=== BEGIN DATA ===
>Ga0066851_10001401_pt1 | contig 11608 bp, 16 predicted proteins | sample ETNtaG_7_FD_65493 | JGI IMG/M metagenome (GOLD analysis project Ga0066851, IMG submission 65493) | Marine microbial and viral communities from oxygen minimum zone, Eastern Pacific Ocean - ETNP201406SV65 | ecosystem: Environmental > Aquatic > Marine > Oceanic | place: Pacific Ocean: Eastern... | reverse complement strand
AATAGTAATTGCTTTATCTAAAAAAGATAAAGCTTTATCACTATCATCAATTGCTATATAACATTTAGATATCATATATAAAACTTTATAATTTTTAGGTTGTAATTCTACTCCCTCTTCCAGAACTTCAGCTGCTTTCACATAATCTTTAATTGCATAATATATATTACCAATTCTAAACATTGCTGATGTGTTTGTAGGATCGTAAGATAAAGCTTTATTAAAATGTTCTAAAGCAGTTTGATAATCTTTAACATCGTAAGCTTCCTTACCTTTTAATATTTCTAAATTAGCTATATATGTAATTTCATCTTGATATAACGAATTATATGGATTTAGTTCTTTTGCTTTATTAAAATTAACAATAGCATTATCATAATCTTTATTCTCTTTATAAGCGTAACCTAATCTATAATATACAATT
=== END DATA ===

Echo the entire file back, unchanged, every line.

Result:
>Ga0066851_10001401_pt1 | contig 11608 bp, 16 predicted proteins | sample ETNtaG_7_FD_65493 | JGI IMG/M metagenome (GOLD analysis project Ga0066851, IMG submission 65493) | Marine microbial and viral communities from oxygen minimum zone, Eastern Pacific Ocean - ETNP201406SV65 | ecosystem: Environmental > Aquatic > Marine > Oceanic | place: Pacific Ocean: Eastern... | reverse complement strand
AATAGTAATTGCTTTATCTAAAAAAGATAAAGCTTTATCACTATCATCAATTGCTATATAACATTTAGATATCATATATAAAACTTTATAATTTTTAGGTTGTAATTCTACTCCCTCTTCCAGAACTTCAGCTGCTTTCACATAATCTTTAATTGCATAATATATATTACCAATTCTAAACATTGCTGATGTGTTTGTAGGATCGTAAGATAAAGCTTTATTAAAATGTTCTAAAGCAGTTTGATAATCTTTAACATCGTAAGCTTCCTTACCTTTTAATATTTCTAAATTAGCTATATATGTAATTTCATCTTGATATAACGAATTATATGGATTTAGTTCTTTTGCTTTATTAAAATTAACAATAGCATTATCATAATCTTTATTCTCTTTATAAGCGTAACCTAATCTATAATATACAATT